By now, Ronnie was gaining a reputation and recognised by his fellow musicians as one of the leading lights of British modern jazz players. In 1949 Ronnie played with Alan Dean’s Be Boppers, recorded with Ralph Sharon’s group and in 1952, played with Jack Parnell’s band, which included Pete King (there are two saxophonists named Pete King, the one in the Parnell band is the co-owner of Ronnie Scott’s.) The band toured British theatres with a variety show called Jazz Wagon, which later Tubby Hayes and Annie Ross joined the band.
In 1953, Ronnie was a part of a collective nine-piece group (and the undisputed leader), who debuted on the only appearance of Norman Granz’s Jazz At The Philharmonic revue at the Gaumont State in Kilburn, London, and their set featured numbers arranged by Jimmy Deuchar. During this period, Ronnie formed an ‘all-star’ big band, of which only four tracks exist on an Esquire EP. It was a massive struggle and very expensive keeping this collection of musicians on the road and the band didn’t last. Their policy of playing strictly ‘jazz’ music made it even harder to keep the band afloat.
In 1957, along with Edward Brian ‘Tubby’ Hayes, Ronnie co-led The Jazz Couriers, which featured Terry Shannon (p), Phil Bates (b), and Bill Eyden (dms), and they debuted on April 7, at the Flamingo Club in Wardour Street, Soho. There was nothing apologetic about the Couriers, they played their jazz at full throttle and were the hottest British jazz groups around. Ronnie and Tubby were universally recognised and, as soloists, both Hayes and Scott were a match for their American counterparts. Ronnie described this period as being ‘lively’, and he and Tubby played together until 1959 when they amicably parted company. Tubby felt the two-tenor sound limited and wanted to be free to work as a solo artist, while Ronnie was itching to set up a ‘real’ jazz club in London.
From 1960 to 1967, Ronnie formed a quartet with Stan Tracey, which featured Malcolm Cecil, Jackie Dougan, Ronnie Stephenson, Bill Eyden, and Rick Laird. There were recordings made with Tubby Hayes’s orchestra, and the line-up reads like a who’s who of British jazz, Ronnie also played in the reed section of the Francy Boland / Kenny Clarke Big Band. In 1966, Ronnie recorded with Harry South’s Big band and appeared on Georgie Fame’s album Sound Venture, which went to number six on the pop charts. Fame was one of the few British musicians that crossed jazz over into the pop market without losing credibility. Ronnie also played on many pop sessions including playing the solo on the Beatles single ‘Lady Madonna’.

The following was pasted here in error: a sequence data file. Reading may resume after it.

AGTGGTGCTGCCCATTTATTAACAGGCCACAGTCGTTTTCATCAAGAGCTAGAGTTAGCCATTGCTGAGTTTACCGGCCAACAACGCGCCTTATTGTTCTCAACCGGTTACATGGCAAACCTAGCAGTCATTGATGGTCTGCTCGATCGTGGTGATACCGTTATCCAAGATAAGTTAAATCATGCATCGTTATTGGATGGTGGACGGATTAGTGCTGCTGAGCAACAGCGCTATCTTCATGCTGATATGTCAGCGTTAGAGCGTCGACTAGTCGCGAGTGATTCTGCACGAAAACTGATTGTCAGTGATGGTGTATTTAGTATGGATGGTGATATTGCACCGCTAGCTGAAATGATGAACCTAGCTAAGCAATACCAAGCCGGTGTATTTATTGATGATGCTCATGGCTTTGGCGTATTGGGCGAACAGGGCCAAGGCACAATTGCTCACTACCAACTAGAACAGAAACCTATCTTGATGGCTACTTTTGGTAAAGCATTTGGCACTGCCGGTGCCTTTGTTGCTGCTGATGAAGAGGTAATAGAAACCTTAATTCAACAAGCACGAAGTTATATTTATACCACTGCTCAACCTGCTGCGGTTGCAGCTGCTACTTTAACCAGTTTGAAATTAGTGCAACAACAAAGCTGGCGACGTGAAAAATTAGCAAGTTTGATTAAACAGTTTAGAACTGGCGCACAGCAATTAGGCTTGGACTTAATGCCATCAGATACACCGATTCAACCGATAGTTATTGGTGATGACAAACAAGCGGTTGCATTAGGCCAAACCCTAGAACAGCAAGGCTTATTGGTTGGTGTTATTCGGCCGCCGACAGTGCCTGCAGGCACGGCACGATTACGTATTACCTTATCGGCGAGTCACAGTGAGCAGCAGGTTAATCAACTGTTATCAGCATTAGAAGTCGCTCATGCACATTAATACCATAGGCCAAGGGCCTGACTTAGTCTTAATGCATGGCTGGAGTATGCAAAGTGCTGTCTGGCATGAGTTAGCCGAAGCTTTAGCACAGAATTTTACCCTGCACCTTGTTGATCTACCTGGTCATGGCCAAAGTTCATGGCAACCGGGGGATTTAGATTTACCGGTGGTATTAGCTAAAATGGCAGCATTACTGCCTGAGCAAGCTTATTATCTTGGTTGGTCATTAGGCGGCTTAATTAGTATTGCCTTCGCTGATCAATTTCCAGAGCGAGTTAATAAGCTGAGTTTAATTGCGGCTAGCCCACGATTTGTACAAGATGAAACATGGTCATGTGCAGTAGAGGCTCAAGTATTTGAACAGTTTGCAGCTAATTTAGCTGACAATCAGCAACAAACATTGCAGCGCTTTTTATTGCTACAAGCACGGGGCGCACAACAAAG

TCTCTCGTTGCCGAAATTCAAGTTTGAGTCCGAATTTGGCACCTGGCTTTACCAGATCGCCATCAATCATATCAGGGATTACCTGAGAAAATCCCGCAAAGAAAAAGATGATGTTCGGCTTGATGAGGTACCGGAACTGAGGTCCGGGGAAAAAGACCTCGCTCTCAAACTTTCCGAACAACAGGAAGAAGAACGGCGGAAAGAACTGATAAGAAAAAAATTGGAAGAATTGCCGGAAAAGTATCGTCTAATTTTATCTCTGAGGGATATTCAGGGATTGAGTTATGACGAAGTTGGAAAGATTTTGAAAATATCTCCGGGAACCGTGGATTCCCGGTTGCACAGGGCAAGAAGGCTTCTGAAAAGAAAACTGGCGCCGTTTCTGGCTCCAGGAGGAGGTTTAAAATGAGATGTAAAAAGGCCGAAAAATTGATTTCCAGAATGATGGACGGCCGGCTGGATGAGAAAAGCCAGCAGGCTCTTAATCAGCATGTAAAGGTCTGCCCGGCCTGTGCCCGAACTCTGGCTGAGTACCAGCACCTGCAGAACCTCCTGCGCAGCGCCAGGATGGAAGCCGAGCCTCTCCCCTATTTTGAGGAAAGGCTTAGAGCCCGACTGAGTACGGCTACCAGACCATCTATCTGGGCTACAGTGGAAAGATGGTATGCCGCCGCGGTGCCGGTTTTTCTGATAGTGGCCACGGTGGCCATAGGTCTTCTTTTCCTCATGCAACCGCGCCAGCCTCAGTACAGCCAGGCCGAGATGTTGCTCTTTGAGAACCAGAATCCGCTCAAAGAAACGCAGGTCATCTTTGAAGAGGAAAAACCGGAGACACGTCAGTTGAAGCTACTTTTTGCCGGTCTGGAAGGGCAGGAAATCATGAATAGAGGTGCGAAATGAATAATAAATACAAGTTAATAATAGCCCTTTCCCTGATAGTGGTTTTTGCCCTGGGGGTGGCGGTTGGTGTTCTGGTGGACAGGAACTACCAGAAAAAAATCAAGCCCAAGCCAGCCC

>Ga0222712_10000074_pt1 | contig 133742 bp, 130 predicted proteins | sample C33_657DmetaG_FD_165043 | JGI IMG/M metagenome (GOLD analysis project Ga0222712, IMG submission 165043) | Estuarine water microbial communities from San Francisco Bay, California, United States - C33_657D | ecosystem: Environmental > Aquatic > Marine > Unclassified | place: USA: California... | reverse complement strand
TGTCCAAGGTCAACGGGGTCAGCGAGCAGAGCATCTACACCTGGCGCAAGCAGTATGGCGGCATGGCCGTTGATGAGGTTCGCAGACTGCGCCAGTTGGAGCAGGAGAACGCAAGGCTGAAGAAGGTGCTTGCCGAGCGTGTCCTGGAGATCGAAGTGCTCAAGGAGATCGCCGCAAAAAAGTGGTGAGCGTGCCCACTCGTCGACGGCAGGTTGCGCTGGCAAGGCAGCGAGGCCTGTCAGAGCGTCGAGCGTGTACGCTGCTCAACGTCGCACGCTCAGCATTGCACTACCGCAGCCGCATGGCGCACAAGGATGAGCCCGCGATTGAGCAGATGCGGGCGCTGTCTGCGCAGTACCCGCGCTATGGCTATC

Ronnie formed an octet featuring John Surman, Ray Warleigh, Gordon Beck, Tony Oxley, and Kenny Wheeler. The jazz they played was the most experimental of Ronnie’s career and ended in 1969. For the first half of the seventies, he led a trio featuring Hammond organist Mike Carr, who Oscar Peterson dubbed as the best Hammond organist in Britain. Following this, Ronnie fronted various groups, which included John Critchinson (piano), Louis Stewart (guitar), Dick Pearce (trumpet), Mornington Lockett (tenor), Ronnie Mathewson (bass), and Martin Drew on drums. Despite being the ‘Godfather’ of British modern jazz, for the remainder of his career Ronnie rarely went into the studios, and mostly produced live albums recorded at his club.
Ronnie returned to the soprano sax later in his career, and whether it was on tenor or soprano, Ronnie played with passion and a remarkable innovator. One of his finest recordings came when he played with Sonny Stitt at his club and recorded the album; The Night Has A Thousand Eyes. Ronnie was equally adept at playing a ballad, and a fine exponent of the blues. Charles Mingus once said of his playing; “Of the white boys, Ronnie Scott gets closer to the Negro blues feeling, the way Zoot Sims does.”
Peter King’s parents bought him his first instrument and his piano playing elder brother Roy was a big influence. Like Ronnie, he went on to take lessons with Jack Lewis in Stamford Hill, and at the age of 18, commenced his career working with Jack Oliverie at Stoke Newington Town Hall, as a semi-pro musician. It was with Oliverie’s band that he first met Ronnie and they played together again when King followed Scott into Vic Lewis's big band. Pete played with Paul Fenhoulet, Kenny Graham, and Teddy Foster, before landing his first professional job, playing for the trumpeter, Leslie ‘Jiver’ Hutchinson.
In 1952, Ronnie and Pete played with the Jack Parnell Orchestra, and when the BBC offered Parnell, a string of radio broadcasts, the band had to include a singer. Jack wanted to engage Marion Keene as the vocalist, but she would only join the band if Parnell hired her tenor playing husband Ronnie Keene, which gave the band leader a problem. To keep the booking, Parnell subsequently fired Pete, which made several of the musicians unhappy, and Derek Humble, Jimmy Deuchar, Ronnie Scott, and Ken Wray quit the band.
However, as Pete told me, the Parnell band was struggling, and without a singer, they would have lost the radio broadcasts. Pete never held a grudge with Parnell’s decision, and they remained on good terms. Over the 20 odd years that I visited Ronnie’s, Jack Parnell was one of the regulars. Pete went on to play with Kathy Stobart’s group and acted as manager, and this is where he acquired his business acumen, or at least that’s his story.
When Ronnie formed the Jazz Couriers with Tubby Hayes, Pete decided to give up playing and concentrated on the business side of the music. He managed the Couriers until 1959 when he went into partnership with Ronnie, and they opened the first Ronnie Scott Club at 39 Gerrard Street in Soho, London.
Polydor’s Jazz A & R manager 1974 – 1978
Ronchi Dei Legionari, Italy.
Part Two Here
Part Three Here